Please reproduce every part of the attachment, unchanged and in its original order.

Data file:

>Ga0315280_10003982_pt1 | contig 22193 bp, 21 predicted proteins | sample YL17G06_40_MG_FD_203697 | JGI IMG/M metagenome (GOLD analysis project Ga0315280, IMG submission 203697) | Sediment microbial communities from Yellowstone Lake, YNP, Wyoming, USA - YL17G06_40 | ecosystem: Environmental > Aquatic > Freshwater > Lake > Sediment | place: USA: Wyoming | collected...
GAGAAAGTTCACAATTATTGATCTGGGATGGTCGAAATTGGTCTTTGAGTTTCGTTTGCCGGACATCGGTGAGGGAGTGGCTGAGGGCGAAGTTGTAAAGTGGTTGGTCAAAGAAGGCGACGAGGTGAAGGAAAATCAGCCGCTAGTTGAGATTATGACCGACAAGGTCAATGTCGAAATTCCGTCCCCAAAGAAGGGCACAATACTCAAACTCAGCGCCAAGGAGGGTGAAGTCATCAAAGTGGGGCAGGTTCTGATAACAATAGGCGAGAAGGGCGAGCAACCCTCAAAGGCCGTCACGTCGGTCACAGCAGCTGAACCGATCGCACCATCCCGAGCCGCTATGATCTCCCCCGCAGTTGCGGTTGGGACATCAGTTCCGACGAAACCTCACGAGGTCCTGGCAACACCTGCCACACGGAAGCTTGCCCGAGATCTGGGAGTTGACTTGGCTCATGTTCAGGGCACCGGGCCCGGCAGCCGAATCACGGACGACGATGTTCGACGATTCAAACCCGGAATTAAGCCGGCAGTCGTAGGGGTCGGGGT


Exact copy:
>Ga0315280_10003982_pt1 | contig 22193 bp, 21 predicted proteins | sample YL17G06_40_MG_FD_203697 | JGI IMG/M metagenome (GOLD analysis project Ga0315280, IMG submission 203697) | Sediment microbial communities from Yellowstone Lake, YNP, Wyoming, USA - YL17G06_40 | ecosystem: Environmental > Aquatic > Freshwater > Lake > Sediment | place: USA: Wyoming | collected...
GAGAAAGTTCACAATTATTGATCTGGGATGGTCGAAATTGGTCTTTGAGTTTCGTTTGCCGGACATCGGTGAGGGAGTGGCTGAGGGCGAAGTTGTAAAGTGGTTGGTCAAAGAAGGCGACGAGGTGAAGGAAAATCAGCCGCTAGTTGAGATTATGACCGACAAGGTCAATGTCGAAATTCCGTCCCCAAAGAAGGGCACAATACTCAAACTCAGCGCCAAGGAGGGTGAAGTCATCAAAGTGGGGCAGGTTCTGATAACAATAGGCGAGAAGGGCGAGCAACCCTCAAAGGCCGTCACGTCGGTCACAGCAGCTGAACCGATCGCACCATCCCGAGCCGCTATGATCTCCCCCGCAGTTGCGGTTGGGACATCAGTTCCGACGAAACCTCACGAGGTCCTGGCAACACCTGCCACACGGAAGCTTGCCCGAGATCTGGGAGTTGACTTGGCTCATGTTCAGGGCACCGGGCCCGGCAGCCGAATCACGGACGACGATGTTCGACGATTCAAACCCGGAATTAAGCCGGCAGTCGTAGGGGTCGGGGT